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A Red Wallflower by Susan Warner

Pitt opened his book and turned over a few leaves


you think, distinctly, that we ought to obey the words of the Bible?'

'Ye-s,' she said, wondering what was coming.

'_All_ the words?'

'Yes, I suppose so. All the words, according to their real meaning.'

'How are we to know what that is?'

'I suppose--the Church tells us.'


'I do not know--in books, I suppose.'

'What books? But we are going a little wild. May I bring you an instance or two? I am talking in earnest, and mean it earnestly.'

'Do you ever do anything in any other way?' asked the young lady, with a charming air of fine raillery and recognition blended. 'Certainly; I am in earnest too.'

Pitt went away and returned with a book in his hand.

'What have you there? the Prayer-book?' his mother asked, with a doubtful expression.

'No, mamma; I like to go to the Fountain-head of authority as well as of learning.'

'The Fountain-head!' exclaimed Mrs. Dallas, in indignant protest; and then she remembered her wisdom, and said no more. It cost her an effort; however, she knew that for her to set up a defence of either Church or

Prayer-book just then would not be wise, and that she had better leave the matter in Betty's hands. She looked at Betty anxiously. The young lady's face showed her cool and collected, not likely to be carried away by any stream of enthusiasm or overborne by influence. It was, in fact, more cool than she felt. She liked to get into a good talk with Pitt upon any subject, and so far was content; at the same time she would rather have chosen any other than this, and was a little afraid whereto it might lead. Religion had not been precisely her principal study. True, it had not been his principal study either; but Betty discerned a difference in their modes of approaching it. She attributed that to the Puritan or dissenting influences which had at some time got hold of him. To thwart those would at any rate be a good work, and she prepared herself accordingly.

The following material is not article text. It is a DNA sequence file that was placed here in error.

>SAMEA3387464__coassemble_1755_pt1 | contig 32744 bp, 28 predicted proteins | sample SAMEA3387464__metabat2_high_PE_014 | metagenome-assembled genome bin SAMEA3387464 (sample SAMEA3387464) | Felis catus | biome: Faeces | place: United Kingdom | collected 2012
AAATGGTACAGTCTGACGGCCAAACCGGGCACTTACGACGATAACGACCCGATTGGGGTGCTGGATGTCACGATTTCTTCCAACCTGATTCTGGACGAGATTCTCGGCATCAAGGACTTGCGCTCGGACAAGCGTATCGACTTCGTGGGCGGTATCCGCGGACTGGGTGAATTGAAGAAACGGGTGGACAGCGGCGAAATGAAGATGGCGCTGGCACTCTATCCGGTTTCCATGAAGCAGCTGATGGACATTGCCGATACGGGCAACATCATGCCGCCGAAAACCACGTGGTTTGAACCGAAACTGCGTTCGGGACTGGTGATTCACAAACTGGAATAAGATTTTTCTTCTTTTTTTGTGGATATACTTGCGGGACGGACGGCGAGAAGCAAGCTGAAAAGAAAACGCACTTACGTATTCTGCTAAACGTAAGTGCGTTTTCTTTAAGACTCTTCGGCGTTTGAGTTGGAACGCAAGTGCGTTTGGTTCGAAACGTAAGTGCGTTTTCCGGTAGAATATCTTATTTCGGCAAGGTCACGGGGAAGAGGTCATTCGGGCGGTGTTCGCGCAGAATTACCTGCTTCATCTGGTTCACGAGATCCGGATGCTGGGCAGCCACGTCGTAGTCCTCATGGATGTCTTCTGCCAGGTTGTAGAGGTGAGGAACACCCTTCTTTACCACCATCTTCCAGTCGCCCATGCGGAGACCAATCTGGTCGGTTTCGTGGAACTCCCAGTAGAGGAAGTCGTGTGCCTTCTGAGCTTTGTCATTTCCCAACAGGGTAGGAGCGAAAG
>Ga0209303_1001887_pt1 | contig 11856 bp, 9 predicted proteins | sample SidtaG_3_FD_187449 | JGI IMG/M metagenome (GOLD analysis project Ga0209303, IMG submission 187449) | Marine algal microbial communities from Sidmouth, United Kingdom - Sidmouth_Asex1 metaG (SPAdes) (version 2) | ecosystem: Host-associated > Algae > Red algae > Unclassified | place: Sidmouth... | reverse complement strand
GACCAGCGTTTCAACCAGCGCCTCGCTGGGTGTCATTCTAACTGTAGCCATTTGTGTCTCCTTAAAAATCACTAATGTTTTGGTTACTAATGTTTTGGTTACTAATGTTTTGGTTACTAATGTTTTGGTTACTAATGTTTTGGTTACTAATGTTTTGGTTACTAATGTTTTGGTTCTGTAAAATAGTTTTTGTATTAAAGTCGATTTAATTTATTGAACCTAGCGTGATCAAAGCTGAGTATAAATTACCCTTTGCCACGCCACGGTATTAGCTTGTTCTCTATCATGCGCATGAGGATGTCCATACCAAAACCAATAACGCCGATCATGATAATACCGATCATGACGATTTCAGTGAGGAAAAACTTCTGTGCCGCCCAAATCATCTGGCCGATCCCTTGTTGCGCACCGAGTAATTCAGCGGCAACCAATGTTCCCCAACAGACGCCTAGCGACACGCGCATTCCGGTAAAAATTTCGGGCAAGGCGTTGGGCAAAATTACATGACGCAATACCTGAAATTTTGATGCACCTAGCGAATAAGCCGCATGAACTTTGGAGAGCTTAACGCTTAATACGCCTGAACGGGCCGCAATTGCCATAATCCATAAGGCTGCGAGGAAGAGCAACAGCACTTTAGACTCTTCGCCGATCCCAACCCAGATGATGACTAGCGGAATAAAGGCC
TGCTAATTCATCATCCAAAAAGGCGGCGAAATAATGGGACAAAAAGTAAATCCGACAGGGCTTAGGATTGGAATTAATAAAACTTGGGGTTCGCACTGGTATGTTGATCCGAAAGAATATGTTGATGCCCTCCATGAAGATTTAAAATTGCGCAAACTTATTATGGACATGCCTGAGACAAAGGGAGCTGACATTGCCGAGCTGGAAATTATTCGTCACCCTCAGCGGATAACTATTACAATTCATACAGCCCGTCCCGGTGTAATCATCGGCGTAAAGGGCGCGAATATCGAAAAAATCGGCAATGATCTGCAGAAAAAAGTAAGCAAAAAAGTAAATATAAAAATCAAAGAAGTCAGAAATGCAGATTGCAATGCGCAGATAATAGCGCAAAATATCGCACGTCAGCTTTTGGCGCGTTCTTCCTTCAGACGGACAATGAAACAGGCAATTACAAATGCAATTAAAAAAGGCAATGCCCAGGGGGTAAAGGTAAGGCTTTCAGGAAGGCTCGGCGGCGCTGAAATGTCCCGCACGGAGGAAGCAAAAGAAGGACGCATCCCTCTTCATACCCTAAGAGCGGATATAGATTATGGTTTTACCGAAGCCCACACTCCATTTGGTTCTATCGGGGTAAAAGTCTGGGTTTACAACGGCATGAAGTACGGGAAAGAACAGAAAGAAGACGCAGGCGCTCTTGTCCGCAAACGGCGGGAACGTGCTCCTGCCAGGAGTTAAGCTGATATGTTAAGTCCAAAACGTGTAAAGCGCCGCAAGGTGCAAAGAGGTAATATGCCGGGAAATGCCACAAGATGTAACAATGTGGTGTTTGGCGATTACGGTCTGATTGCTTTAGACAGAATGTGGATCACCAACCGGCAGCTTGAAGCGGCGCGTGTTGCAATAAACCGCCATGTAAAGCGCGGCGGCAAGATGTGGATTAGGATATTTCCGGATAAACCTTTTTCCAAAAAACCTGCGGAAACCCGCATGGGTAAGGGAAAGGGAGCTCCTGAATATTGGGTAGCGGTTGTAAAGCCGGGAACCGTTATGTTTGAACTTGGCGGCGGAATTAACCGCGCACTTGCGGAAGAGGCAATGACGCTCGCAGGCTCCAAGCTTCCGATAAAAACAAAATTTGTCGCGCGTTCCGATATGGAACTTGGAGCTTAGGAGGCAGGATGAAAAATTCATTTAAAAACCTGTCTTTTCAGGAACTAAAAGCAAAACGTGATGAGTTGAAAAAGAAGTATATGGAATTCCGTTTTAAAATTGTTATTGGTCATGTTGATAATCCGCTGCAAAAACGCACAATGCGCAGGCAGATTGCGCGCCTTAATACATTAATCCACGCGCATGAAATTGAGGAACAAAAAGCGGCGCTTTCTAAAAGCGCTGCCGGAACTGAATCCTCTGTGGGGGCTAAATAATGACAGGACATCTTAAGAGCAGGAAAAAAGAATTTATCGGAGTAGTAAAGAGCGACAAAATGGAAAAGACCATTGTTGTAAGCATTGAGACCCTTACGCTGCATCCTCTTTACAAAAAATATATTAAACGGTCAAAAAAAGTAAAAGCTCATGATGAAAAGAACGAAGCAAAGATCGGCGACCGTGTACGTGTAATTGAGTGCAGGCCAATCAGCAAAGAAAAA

Pitt opened his book and turned over a few leaves.

'To begin with,' he said, 'you admit that whatever this book commands we are bound to obey?'

'Provided we understand it,' his opponent put in.

'Provided we understand it, of course. A command not understood is hardly a command. Now here is a word which has struck me, and I would like to know how it strikes you.'

He turned to the familiar twenty-fifth of Matthew and read the central portion, the parable of the talents. He read like an interested man, and perhaps it was owing to a slight unconscious intonation here and there that Pitt's two hearers listened as if the words were strangely new to them. They had never heard them sound just so. Yet the reading was not dramatic at all; it was only a perfectly natural and feeling deliverance. But feeling reaches feeling, as we all know. The reading ceased, nobody spoke for several minutes.

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